Why Doesn't WCBS-FM 101.1 Actually Play Oldies Anymore?

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This topic contains 68 replies, has 36 voices, and was last updated by  silkie 6 days, 13 hours ago.

Viewing 15 posts - 16 through 30 (of 69 total)
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  • #112876

    musiconradio.com
    Participant

    It is a shift in demos and eras. This argument probably went on in the 70’s with people saying what happened to the great artists of the late 40’s on the radio.

    Here is a example: We played Paula Abdul Straight Up the other day.

    Intern (23 years old): Who is that?
    Me: Paula Abdul
    Intern: The one on American Idol
    Me:Yep
    Intern: She Sang!
    Me: Yep
    Intern: Cool!

    To sum it up:

    Benny Goodman were your grandparents oldies
    Jefferson Starship, and The Supremes are my parents oldies.
    Elton John & Fleetwood Mac are your oldies. (classic hits)
    The Police & Cyndi Lauper are my oldies. (adult hits)
    TLC and Nirvana are this generations oldies (old school/Throwbacks)

    Up next: Brittany Spears & Sugar Ray.

    Same as it ever was.

    #112878

    Beachguy
    Participant

    If you played songs now that were the same age as the ones CBS-FM played when it switched in 1972, they would be playing songs from 1997, 1998 and newer. Something to keep in mind…

    #112880

    MattParker
    Blocked

    When CBS-FM flipped to Oldies in 1972, what the late Casey Kasem used to call “the rock era” was about 16 years old. They couldn’t go back too far. At least not without going head to head with “The Make Believe Ballroom” on WNEW.

    #112886

    Bongwater
    Participant

    “Oldies” still tends to conjure up visions of sock-hops, greasy hair, doo-wop and ’57 Chevys.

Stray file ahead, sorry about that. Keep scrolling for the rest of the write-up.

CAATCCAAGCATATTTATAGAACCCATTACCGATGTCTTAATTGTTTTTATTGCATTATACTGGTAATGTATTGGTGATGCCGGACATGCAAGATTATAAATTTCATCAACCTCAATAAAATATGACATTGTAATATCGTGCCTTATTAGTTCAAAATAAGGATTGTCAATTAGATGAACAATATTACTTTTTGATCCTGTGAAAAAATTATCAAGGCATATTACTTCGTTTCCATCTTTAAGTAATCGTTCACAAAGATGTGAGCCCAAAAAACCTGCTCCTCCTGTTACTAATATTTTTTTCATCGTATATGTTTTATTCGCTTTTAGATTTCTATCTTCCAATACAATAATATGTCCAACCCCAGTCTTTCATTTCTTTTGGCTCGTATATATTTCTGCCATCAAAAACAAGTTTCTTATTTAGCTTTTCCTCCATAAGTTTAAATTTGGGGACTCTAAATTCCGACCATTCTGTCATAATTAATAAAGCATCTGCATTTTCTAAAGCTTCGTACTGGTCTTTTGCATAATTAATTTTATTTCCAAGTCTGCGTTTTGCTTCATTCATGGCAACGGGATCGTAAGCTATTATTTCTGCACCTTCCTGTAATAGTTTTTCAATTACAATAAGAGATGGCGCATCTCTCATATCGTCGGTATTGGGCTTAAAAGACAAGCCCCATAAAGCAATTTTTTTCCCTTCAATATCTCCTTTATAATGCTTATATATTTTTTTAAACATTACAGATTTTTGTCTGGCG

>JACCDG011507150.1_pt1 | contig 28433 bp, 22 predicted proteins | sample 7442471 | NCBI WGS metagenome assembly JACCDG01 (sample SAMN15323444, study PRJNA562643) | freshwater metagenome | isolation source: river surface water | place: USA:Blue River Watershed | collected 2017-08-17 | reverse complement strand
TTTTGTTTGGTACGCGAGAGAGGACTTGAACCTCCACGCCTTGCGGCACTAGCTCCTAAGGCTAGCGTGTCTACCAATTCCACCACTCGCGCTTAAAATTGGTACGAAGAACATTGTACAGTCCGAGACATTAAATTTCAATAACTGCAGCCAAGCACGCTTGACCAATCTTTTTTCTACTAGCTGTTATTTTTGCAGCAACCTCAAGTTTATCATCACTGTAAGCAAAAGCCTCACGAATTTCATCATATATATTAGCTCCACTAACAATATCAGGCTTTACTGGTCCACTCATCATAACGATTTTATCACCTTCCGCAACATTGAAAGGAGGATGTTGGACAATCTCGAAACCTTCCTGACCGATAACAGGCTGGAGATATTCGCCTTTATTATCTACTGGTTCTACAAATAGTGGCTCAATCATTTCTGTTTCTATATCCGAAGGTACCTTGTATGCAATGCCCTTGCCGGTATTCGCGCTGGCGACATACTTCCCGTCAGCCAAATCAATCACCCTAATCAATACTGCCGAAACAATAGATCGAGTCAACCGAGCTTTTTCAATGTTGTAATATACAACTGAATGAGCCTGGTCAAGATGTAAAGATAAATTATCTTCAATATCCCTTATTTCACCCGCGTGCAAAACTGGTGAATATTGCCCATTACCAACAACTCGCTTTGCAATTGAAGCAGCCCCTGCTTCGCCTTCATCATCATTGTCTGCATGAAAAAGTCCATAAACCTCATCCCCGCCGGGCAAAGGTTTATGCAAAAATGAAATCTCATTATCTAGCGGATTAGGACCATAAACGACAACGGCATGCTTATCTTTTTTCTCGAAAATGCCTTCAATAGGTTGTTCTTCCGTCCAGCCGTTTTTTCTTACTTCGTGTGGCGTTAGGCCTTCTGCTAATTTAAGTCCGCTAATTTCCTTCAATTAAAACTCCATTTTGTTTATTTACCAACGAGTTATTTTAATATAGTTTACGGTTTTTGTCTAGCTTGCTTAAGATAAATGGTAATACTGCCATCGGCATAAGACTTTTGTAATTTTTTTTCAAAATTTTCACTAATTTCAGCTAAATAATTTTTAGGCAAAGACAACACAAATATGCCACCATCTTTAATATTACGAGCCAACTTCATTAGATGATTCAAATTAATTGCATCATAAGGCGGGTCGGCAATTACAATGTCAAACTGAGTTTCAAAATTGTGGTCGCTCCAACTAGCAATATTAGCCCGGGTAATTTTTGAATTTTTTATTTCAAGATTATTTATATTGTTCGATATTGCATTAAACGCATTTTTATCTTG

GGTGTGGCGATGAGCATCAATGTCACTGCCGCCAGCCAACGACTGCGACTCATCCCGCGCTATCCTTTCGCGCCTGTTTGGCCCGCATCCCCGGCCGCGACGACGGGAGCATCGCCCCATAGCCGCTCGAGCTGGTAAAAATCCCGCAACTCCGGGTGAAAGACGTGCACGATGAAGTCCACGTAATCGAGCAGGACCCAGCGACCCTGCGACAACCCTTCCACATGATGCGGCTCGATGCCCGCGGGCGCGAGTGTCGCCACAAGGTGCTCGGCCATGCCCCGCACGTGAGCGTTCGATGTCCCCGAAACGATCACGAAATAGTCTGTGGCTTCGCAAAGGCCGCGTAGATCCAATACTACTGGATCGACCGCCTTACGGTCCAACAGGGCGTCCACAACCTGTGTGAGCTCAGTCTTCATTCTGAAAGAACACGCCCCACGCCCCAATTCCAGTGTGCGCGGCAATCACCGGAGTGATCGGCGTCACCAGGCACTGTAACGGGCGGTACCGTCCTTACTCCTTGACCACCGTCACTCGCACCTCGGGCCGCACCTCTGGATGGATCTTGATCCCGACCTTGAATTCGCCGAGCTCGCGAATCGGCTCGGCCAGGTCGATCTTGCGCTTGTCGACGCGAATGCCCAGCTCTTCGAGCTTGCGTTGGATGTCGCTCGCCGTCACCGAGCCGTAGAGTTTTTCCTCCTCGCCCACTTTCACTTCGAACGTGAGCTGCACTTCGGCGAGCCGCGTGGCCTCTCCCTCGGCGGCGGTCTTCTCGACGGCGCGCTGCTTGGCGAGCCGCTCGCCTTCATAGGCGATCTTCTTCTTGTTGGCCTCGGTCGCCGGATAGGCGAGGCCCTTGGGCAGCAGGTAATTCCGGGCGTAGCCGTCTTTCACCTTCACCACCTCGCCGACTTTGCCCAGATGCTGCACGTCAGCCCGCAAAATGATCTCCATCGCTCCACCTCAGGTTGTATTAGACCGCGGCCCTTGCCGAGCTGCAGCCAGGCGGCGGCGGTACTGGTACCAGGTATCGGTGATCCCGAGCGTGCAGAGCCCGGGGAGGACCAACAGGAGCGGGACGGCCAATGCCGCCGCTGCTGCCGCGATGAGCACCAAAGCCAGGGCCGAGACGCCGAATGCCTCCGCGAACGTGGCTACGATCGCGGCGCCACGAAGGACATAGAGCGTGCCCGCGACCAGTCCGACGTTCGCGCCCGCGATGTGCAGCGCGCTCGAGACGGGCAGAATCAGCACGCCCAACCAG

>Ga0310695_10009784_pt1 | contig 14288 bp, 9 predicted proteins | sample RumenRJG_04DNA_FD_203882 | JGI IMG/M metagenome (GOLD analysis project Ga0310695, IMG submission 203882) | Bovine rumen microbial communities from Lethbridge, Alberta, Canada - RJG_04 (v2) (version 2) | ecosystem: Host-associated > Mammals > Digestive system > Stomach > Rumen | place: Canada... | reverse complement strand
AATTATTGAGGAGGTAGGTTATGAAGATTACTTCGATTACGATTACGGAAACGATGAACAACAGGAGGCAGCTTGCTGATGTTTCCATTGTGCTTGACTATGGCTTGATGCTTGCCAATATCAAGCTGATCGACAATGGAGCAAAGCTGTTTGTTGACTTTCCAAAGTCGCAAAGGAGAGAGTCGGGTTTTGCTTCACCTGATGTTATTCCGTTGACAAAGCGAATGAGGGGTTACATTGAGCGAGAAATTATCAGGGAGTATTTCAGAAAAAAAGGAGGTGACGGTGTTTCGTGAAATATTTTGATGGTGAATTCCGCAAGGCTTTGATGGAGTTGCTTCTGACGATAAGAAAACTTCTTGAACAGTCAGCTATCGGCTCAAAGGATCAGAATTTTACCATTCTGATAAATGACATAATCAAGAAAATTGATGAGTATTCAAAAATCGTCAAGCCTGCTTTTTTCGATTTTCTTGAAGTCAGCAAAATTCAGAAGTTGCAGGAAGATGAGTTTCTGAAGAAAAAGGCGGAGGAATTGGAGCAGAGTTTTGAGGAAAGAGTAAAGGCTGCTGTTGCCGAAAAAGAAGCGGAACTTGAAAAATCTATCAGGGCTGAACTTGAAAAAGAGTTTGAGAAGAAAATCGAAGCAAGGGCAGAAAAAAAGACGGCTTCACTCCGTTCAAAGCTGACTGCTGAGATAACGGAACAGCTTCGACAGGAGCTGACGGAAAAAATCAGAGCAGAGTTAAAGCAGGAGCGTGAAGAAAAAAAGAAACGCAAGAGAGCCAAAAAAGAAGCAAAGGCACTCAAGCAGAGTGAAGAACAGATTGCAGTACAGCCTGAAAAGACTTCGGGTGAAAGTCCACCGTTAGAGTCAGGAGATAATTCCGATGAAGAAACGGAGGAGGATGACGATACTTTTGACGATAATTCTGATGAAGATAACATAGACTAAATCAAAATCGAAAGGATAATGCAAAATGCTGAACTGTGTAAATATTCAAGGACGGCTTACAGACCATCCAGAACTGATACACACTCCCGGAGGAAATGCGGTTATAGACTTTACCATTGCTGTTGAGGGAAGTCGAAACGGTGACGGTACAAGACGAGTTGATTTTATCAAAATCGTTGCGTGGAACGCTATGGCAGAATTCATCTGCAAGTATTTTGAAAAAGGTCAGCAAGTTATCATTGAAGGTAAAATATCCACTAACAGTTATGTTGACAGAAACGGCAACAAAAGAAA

Not that there’s anything wrong with them, but even the Baby Boomer parents in the ’80s felt uncomfortable with the term being applied to their music from the late ’60s and early ’70s.

    It REALLY feels weird when it’s applied to the ’80s-’90s. Even though “Smells Like Teen Spirit” is 23 years old now and definitely qualifies as an “Oldie” (it was a MONSTER, generation defining hit from the past that still holds up through the test of time.) Somehow, the word “Oldie” and grunge rock absolutely CLASH.

    So “Classic Hits” is probably the better term for it.

    https://www.youtube.com/watch?v=00sy6_jv7Lc

    #112888

    K.M. Richards
    Participant

    “Brown Eyed Girl”???? Please. Sorry, that does not count.

    Only because it’s the song you hate most on today’s Classic Hits stations. As long as it continues to test well (and apparently it does as well in testing for WCBS-FM as it does for KRTH) it’ll stay in the library.

    K.M. Richards, Creator of "The Eighties Channel"

    #112893

    Mark
    Participant

    When CBS-FM flipped to Oldies in 1972, what the late Casey Kasem used to call “the rock era” was about 16 years old. They couldn’t go back too far. At least not without going head to head with “The Make Believe Ballroom” on WNEW.

    On YouTube there’s a WLS Chicago aircheck from a “Treasure Tune” week in 1967–seven years into Top 40 at the Big 89 and 12 years past “Rock Around the Clock”–the big Top 40 station in Chicago still had a 40s Benny Goodman song in their library. Even considering that this was a special all-oldies week, I would assume that at least the daytime jocks at LS in 1967 could still play Glenn Miller’s “In the Mood” as a “Treasure Tune.” That wasn’t happening across the river at WCFL, where there were only 10 “Encores” available to a jock per week in the Ken Draper era (they changed every week) and nothing before Bill Haley and Elvis.

    #112895

    microbob
    Participant

    But as for oldies/classic hits stations with a 1955-1972 era playlist, those are very rare to find in the first place. A few exist – “Kool Kat Oldies 1380″ WDLW/1380 Lorain is located right in my backyard, with a massive playlist accented with listener requests and live air talent on the weekends! Sadly, they do not stream… which is a shame, as my description does not do the station justice.